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While I cannot give you a description of Nick Carraway for every chapter, as you asked, I can give you an overview of his character throughout The Great Gatsby, by F. Scott Fitzgerald.
Nick is from the Midwest, and he is not moved by all the money he sees displayed by the Buchanans and Gatsby--a bit dazed, perhaps, but not moved. Though he is in New York to work at the Stock Exchange and, presumably, make some money, he is not greedy and in fact turns down several "business opportunities" throughout the novel.
Nick is the narrator of the novel, so it is through his eyes and voice that we see and hear the events of the novel unfold. Though in the opening paragraphs Nick claim he is "inclined to reserve all judgments," he does make many of them throughout his time in New York. This causes readers to question Nick's reliability as a narrator.
He graduated from New Haven in 1915 and then went off to fight in the "Great War" before eventually landing in the little bungalow next to Gatsby's glittering mansion in West Egg, New York, in the spring of 1922. His father has agreed to pay for Nick to come learn the "bond business" for a year.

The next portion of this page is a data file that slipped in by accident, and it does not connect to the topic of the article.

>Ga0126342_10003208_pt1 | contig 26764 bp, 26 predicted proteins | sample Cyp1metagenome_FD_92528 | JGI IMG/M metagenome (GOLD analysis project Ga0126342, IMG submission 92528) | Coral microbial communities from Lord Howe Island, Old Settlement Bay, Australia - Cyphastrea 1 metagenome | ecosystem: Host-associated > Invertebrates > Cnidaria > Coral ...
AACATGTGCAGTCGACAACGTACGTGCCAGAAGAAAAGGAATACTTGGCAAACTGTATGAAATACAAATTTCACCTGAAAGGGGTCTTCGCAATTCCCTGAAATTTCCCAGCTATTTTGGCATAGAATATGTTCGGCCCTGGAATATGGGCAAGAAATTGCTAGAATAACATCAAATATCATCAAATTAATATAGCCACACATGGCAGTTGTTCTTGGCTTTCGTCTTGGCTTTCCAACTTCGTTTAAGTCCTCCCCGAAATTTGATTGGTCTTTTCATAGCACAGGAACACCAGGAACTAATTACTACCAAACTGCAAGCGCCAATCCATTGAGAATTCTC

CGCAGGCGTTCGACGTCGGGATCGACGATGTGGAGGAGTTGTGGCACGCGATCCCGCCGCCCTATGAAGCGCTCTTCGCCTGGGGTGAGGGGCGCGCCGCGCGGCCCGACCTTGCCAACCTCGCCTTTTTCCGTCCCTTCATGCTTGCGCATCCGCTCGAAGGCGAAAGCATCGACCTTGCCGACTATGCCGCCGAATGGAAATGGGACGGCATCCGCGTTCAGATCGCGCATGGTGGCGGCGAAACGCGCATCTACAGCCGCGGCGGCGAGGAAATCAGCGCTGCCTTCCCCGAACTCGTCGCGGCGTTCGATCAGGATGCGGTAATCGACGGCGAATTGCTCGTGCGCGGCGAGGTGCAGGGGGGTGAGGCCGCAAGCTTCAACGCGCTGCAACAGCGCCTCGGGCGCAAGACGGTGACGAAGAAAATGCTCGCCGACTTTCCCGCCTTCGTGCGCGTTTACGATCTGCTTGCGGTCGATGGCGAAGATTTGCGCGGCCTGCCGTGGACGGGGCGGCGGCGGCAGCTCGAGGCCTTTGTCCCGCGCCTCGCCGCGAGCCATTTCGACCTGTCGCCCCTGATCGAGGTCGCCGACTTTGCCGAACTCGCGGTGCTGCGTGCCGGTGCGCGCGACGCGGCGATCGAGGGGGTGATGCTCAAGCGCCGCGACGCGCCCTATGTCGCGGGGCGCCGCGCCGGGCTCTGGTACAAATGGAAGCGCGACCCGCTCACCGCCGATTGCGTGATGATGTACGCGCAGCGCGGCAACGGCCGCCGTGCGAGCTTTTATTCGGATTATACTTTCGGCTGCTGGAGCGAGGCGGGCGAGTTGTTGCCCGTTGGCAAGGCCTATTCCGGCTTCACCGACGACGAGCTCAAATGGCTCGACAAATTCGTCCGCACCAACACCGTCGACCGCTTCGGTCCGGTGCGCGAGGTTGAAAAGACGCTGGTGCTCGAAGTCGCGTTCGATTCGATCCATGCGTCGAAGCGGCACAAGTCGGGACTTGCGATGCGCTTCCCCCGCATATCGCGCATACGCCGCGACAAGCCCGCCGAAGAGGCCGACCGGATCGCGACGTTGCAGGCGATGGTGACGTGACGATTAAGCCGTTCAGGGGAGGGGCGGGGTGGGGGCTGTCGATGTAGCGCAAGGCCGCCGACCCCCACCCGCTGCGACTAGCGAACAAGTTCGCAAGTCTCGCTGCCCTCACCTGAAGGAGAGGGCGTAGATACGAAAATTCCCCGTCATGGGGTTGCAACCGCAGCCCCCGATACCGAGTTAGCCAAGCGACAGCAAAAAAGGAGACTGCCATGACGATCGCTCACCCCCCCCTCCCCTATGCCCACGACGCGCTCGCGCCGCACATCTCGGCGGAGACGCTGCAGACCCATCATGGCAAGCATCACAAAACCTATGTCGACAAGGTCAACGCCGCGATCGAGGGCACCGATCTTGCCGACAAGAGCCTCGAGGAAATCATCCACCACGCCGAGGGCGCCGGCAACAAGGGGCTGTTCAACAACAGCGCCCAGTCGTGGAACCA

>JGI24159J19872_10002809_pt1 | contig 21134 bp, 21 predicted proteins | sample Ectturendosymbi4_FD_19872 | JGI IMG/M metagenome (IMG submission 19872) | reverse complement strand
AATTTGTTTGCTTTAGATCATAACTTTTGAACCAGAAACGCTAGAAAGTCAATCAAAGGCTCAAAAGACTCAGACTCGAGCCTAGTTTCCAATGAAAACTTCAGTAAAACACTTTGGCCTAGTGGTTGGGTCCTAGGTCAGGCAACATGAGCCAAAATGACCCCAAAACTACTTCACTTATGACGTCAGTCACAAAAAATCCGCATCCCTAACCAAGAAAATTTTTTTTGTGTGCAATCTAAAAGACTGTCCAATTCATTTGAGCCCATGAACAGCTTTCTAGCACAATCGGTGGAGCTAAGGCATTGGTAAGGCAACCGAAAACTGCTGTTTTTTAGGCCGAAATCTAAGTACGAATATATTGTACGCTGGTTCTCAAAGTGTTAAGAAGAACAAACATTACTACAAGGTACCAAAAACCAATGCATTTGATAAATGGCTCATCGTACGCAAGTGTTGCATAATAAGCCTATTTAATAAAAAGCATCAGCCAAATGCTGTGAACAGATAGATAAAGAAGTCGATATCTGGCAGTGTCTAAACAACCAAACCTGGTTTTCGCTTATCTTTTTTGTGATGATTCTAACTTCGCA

Anything we learn about Gatsby we learn through Nick, and he foreshadows that learning early in the novel.
Gatsby, who represented everything for which I have an unaffected scorn. If personality is an unbroken series of successful gestures, then there was something gorgeous about him, some heightened sensitivity to the promises of life, as if he were related to one of those intricate machines that register earthquakes ten thousand miles away. This responsiveness had nothing to do with that flabby impressionability which is dignified under the name of the "creative temperament"-it was an extraordinary gift for hope, a romantic readiness such as I have never found in any other person and which it is not likely I shall ever find again. No--Gatsby turned out all right at the end.
Here we learn that Gatsby was everything Nick hated, but we will only learn the specifics as the story unfolds. Gatsby is a liar (Nick hates liars), and Gatsby is an unscrupulous businessman with "connections," something else Nick disdains. Gatsby spends time and money just to impress people, something Nick is certainly not interested in; however, Nick gets a new understanding of Gatsby's parties once he learns about Gatsby's desperate love for Daisy. Nick watches Gatsby, and what he sees in him, his heart and his "romantic readiness," move Nick to change his opinion of Gatsby. The last thing Nick says to Gatsby is: "They're a rotten crowd..... You're worth the whole damn bunch put together."
When Gatsby dies, Nick finally realizes he is the only one who saw anything of value in Gatsby. "I found myself on Gatsby's side, and alone." Nick is eventually disgusted with all of these dishonest people--Daisy, Tom, Jordan--that he leaves New York.
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